Tarzan and the Primal Man

In Tarzan of the Apes, a humorous scene finds Professor Porter and Mr. Philander wandering lost down a beach after being marooned on the jungle shore. Suddenly they notice a lion following them and the Professor thinks it’s an escaped animal from the local zoo. Mr. Philander has a little more sense and speeds up his walk, ignoring Porter’s protests at the indignity of men of high society showing any such exertion.

As they slowly break into a run, the lion bounds after them. Tarzan, who is watching from the trees, knows the lion is playing with them until it gets hungry for more meat but swoops in to save the two scholars, pulling them up into the tree. At first, they are unaware of Tarzan’s presence and share a tender moment together:

For a moment the two men clung panting to the great branch, while Tarzan squatted with his back to the stem of the tree, watching them with mingled curiosity and amusement.

It was the professor who first broke the silence.

“I am deeply pained, Mr. Philander, that you should have evinced such a paucity of manly courage in the presence of one of the lower orders, and by your crass timidity have caused me to exert myself to such an unaccustomed degree in order that I might resume my discourse. As I was saying, Mr. Philander, when you interrupted me, the Moors–“

“Professor Archimedes Q. Porter,” broke in Mr. Philander, in icy tones, “the time has arrived when patience becomes a crime and mayhem appears garbed in the mantle of virtue. You have accused me of cowardice. You have insinuated that you ran only to overtake me, not to escape the clutches of the lion. Have a care, Professor Archimedes Q. Porter! I am a desperate man. Goaded by long-suffering patience the worm will turn.”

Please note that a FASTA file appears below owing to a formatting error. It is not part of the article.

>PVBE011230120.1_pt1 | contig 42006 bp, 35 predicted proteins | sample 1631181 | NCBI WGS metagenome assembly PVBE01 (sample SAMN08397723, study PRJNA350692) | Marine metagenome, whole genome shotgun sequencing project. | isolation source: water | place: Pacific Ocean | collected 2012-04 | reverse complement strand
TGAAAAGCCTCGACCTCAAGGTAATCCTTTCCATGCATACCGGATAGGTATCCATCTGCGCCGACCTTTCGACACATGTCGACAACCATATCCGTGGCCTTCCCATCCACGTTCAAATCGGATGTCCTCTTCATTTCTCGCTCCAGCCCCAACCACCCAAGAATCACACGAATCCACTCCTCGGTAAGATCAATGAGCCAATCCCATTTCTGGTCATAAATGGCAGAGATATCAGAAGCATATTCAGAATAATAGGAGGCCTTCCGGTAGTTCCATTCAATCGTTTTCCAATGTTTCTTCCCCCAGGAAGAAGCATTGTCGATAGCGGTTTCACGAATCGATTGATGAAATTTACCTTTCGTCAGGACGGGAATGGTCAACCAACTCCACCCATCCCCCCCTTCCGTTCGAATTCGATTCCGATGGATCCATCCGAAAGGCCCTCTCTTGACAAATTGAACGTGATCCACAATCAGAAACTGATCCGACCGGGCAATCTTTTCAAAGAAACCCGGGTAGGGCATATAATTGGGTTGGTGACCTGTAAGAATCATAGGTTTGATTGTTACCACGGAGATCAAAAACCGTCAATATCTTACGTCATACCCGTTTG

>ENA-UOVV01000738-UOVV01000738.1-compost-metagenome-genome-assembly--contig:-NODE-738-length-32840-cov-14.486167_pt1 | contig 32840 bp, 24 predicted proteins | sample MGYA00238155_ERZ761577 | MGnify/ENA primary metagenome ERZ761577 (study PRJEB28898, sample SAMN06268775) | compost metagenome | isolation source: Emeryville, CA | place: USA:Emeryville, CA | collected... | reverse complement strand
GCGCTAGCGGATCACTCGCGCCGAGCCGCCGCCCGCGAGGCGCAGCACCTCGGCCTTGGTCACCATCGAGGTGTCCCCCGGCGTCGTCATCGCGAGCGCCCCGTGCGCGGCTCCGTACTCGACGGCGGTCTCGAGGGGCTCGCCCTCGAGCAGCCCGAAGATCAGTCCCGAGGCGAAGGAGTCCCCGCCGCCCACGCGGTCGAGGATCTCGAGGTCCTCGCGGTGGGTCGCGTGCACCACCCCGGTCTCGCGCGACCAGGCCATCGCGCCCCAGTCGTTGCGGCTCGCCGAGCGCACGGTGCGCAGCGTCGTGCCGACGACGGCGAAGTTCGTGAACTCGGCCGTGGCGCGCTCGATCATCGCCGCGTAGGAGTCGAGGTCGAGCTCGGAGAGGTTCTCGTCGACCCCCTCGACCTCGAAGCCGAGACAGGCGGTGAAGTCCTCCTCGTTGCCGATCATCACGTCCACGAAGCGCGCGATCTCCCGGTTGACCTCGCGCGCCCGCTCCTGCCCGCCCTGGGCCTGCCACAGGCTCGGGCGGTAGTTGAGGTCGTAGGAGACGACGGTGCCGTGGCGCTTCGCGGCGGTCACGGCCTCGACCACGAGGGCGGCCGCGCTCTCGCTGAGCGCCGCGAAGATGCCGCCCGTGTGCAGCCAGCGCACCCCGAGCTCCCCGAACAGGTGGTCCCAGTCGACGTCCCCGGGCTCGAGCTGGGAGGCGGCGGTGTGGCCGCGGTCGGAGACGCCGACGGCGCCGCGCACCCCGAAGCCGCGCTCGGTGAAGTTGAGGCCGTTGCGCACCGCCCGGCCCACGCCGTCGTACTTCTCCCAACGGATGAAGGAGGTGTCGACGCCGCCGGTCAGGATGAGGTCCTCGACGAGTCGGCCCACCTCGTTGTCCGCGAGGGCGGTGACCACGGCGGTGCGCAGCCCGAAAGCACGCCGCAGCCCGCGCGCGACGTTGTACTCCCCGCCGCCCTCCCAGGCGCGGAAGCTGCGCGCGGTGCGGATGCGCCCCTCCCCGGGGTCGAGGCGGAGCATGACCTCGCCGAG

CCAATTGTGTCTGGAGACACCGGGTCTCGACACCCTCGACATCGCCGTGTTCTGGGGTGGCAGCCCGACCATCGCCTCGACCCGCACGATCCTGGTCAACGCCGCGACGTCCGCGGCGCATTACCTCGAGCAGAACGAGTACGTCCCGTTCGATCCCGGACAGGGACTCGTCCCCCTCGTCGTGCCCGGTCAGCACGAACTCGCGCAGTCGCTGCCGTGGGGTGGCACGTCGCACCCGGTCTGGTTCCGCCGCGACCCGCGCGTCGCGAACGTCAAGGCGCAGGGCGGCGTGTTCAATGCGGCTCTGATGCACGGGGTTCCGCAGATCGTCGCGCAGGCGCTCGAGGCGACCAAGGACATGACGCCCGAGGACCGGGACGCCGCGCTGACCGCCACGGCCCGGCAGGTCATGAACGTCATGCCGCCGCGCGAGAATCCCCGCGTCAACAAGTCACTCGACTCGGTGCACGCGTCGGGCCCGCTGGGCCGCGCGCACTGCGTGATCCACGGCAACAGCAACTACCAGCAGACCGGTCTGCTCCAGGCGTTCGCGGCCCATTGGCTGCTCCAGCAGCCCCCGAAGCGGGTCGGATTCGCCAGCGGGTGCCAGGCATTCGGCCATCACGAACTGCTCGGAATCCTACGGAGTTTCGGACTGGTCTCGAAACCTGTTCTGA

“Tut, tut, Mr. Philander, tut, tut!” cautioned Professor Porter; “you forget yourself.”

“I forget nothing as yet, Professor Archimedes Q. Porter; but, believe me, sir, I am tottering on the verge of forgetfulness as to your exalted position in the world of science, and your gray hairs.”

The professor sat in silence for a few minutes, and the darkness hid the grim smile that wreathed his wrinkled countenance. Presently he spoke.

“Look here, Skinny Philander,” he said, in belligerent tones, “if you are lookin’ for a scrap, peel off your coat and come on down on the ground, and I’ll punch your head just as I did sixty years ago in the alley back of Porky Evans’ barn.”

“Ark!” gasped the astonished Mr. Philander. “Lordy, how good that sounds! When you’re human, Ark, I love you; but somehow it seems as though you had forgotten how to be human for the last twenty years.”

The professor reached out a thin, trembling old hand through the darkness until it found his old friend’s shoulder.

“Forgive me, Skinny,” he said, softly. “It hasn’t been quite twenty years, and God alone knows how hard I have tried to be `human’ for Jane’s sake, and yours, too, since He took my other Jane away.”

Another old hand stole up from Mr. Philander’s side to clasp the one that lay upon his shoulder, and no other message could better have translated the one heart to the other.

I think this little exchange hints at something Edgar Rice Burroughs was trying to convey in the writings about his Ape Man. In the face of tragedy and societal pressures, Professor Porter became less “human”. As the others in his party spent more time on the jungle beach, they found themselves shedding the vestiges of “civilized culture” and becoming more basically human. They learned to survive and thrive. They learned to love their environment in spite of its many dangers.

In short, they returned to their more primal form. Burroughs seems to find something virtuous in this wild side of humanity, seen especially in his superhero-esque Tarzan. Regardless of whether you agree with him, it does conjure some interesting questions. By being surrounded with so many modern conveniences, have we somehow lost our sense of humanity? In this digital age, have we missed a more flesh-and-blood connection?

While I would say we’re still human whether we get out meat from the grocery store or pick it off the bones of a slain boar, we should ask ourselves if we’re being de-humanized by modern society. Are we so wrapped up by our own status and concerns that we forget compassion toward others? Do we rely on convenience so much we lost how to take care of ourselves?

Maybe sometimes what we need is a good brush with something unsettling and shaking to rouse us from our stupor and better consider what it means to be human, as God defines it. Or perhaps a camping trip out to the country will work just as well.


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